Trevor-Roper goes on to describe the vast wealth accumulated by the Muslim Caliphate in its expansion across Asia and Africa, and how, with this wealth, it could purchase what it wanted from Europe. What the Muslims wanted, above all, was “eunuchs and slaves.” He continues: “It was one of the functions of the Vikings to supply these goods. Half traders, half pirates, they ranged over all northern Europe, and in their ranging, or through the method of piracy, they collected furs and kidnapped human beings. For preference they dealt in heathen Slavs, since Christian States had less compunction in handling a slave-trade in heathen bodies — they could always quote that useful text, Leviticus xxv, 44. So the Vikings fed both Byzantium and the rich new civilization of Islam with the goods which they demanded and for which they could pay. In doing so they penetrated all the coasts and rivers of Europe.” (Ibid., pp. 90-1) In the above quotation Trevor-Roper repeats the erroneous notion, prevalent until the last decades of the twentieth century, that Byzantium somehow escaped the ravages of the Saracens and that in her territory there continued to flourish an intact and prosperous branch of ancient Rome. Constantinople, he imagines, like Damascus, was a wealthy recipient of Russian slaves. Yet by the end of the seventh century, as I show in great detail in Holy Warriors, the formerly great power of Eastern Rome was little more than an impoverished rump, cut off, just as surely as the West, from the wealth and learning of Asia. If there was a slave trade in Byzantium, it was only as a link in the chain that brought eunuchs and concubines from Russia to Damascus and Baghdad. What little gold Byzantium possessed in the tenth and eleventh centuries was from the taxes levied on Muslim merchants of human flesh, who frequented the Viking-supplied markets of the ancient capital. The gold derived from this infamous trade was known as aurum arabicum, Arab gold, or, as humane men preferred to call it, aurum infelix, unhappy gold. By the tenth century large quantities of this Arab gold and silver had found its way to Scandinavia. Viking longboats were apparently not infrequent visitors to Islamic ports in Iberia, and the occasional Arab traveler returned the compliment by visiting Scandinavia.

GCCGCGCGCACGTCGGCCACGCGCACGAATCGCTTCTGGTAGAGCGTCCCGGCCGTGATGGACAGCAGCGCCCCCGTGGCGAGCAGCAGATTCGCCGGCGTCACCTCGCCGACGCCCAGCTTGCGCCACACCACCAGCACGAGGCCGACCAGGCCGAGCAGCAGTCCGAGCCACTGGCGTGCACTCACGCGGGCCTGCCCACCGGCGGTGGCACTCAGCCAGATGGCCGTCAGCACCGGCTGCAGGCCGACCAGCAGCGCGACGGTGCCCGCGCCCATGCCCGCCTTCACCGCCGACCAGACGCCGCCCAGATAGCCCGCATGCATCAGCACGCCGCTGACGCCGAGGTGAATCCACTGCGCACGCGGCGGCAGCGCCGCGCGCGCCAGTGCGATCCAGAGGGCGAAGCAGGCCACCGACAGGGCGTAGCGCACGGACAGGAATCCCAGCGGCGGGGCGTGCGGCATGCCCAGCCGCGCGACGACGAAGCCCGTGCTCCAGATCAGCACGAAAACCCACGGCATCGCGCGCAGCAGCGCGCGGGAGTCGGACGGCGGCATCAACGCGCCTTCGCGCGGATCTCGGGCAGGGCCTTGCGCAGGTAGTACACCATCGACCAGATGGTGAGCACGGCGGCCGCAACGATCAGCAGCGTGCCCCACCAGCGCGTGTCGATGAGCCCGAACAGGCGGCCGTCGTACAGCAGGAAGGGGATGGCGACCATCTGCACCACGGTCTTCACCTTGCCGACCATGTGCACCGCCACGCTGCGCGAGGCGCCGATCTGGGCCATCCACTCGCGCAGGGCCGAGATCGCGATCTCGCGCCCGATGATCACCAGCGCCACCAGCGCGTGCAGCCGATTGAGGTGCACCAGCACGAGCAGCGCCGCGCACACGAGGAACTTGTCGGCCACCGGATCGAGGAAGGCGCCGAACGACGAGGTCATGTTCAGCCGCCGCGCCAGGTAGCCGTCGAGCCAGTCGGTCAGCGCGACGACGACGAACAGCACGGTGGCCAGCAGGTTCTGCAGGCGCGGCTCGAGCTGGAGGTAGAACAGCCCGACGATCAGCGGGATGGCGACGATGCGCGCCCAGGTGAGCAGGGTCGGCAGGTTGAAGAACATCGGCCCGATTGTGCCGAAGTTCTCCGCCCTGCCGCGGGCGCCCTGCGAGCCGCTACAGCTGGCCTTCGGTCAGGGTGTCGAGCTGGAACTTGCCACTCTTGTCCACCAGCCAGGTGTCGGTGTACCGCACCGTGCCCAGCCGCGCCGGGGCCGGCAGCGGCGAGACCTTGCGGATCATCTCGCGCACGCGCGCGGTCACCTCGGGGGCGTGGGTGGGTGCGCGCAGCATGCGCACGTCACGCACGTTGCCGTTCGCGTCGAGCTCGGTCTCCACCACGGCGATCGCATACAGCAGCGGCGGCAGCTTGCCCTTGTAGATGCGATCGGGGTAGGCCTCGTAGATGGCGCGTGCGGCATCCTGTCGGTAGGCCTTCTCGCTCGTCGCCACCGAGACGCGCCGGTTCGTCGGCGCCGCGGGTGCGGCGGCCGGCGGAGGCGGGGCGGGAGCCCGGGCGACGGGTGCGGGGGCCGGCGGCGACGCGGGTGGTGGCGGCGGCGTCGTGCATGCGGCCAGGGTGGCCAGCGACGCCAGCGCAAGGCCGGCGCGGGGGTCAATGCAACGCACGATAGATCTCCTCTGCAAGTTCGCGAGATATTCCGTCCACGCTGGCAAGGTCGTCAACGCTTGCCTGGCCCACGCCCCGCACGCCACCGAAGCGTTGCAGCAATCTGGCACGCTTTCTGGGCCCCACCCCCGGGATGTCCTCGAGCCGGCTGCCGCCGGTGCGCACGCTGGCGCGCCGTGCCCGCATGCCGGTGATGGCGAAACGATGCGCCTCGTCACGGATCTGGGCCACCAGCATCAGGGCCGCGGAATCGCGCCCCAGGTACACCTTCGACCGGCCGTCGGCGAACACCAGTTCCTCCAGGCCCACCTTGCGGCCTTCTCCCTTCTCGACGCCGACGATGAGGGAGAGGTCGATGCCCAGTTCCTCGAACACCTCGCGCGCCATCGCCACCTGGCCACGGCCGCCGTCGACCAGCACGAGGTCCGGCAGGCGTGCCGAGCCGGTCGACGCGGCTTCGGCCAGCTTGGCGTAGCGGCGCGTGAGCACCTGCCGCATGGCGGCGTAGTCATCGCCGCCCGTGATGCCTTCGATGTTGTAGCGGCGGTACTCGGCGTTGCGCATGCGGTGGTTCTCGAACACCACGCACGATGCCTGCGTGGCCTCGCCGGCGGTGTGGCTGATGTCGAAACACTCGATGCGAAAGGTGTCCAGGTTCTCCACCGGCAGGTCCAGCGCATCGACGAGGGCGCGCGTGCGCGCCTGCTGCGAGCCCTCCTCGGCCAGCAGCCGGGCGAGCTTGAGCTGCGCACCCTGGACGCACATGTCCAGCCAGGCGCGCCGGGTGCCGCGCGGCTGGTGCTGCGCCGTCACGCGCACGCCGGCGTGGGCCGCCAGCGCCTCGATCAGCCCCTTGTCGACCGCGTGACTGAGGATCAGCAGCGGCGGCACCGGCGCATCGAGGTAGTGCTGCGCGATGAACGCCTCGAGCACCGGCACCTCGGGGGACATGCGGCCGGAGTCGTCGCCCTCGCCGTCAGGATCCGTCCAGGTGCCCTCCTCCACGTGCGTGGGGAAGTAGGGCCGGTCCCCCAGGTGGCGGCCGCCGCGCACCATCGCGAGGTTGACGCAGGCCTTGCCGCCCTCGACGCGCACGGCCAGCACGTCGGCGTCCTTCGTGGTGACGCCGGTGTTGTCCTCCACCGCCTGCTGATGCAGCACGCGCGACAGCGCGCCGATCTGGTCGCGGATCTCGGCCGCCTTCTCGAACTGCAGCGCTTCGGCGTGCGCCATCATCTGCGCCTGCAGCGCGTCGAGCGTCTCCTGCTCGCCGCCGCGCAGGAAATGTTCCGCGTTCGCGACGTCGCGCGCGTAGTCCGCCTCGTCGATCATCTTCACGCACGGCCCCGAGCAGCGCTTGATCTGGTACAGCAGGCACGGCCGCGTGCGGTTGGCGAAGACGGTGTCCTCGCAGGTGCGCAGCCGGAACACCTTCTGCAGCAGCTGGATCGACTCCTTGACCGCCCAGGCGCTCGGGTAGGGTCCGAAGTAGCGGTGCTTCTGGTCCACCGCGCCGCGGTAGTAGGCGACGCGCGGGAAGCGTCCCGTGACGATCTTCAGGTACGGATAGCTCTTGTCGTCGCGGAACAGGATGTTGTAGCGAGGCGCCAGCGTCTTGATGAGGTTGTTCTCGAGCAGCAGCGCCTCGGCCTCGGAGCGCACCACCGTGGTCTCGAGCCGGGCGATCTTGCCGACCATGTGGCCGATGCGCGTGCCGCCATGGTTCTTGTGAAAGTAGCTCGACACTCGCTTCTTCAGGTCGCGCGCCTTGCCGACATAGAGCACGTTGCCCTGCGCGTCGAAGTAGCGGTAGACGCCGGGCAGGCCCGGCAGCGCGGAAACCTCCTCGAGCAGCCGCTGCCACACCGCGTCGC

Whilst, as Trevor-Roper says, the majority of European slaves delivered to the Arabs were Slavs, not all of them were. Indeed, the Vikings plundered all of western Europe to supply the markets of the Caliphate. Dublin, for example, established by the Vikings in Ireland, was a major slave market, with most of the captives bought and sold coming from Ireland and Britain. Nonetheless, there is no doubt that the majority of slaves sold to the Muslims were heathen Slavs, and there is no doubt also that some of the Christian rulers of western Europe were complicit in the trade. Venice, for example, acted as a depot for the collection and sale of Slavic captives from Dalmatia. Marseilles too, it seems, also was active. In the words of Trevor-Roper: “For if the Vikings were the pioneers, the princes of Europe, or some of them, were the middlemen in the new slave-trade. They licensed it and they profited by it, though they left the direct traffic in it to the Jews, who could move most easily across the frontiers of the two societies. We have plenty of evidence of this trade and its routes … Liutprand of Cremona, the ambassador of the West who, in the tenth century, stood agog before the kaleidoscope pageantry of the Byzantine court, tells us that it was the merchants of Verdun who, for the immense profit of the trade, made boys into eunuchs and sold them through Moorish Spain to the rich Moslem world … The trade has left its mark in the languages of both Christendom and Islam. Sclavi, ‘Slavs’, has formed, in every European language, the word for slaves; and the same word, Sakaliba, has provided the Arabic word for eunuchs.” (Ibid., p. 92)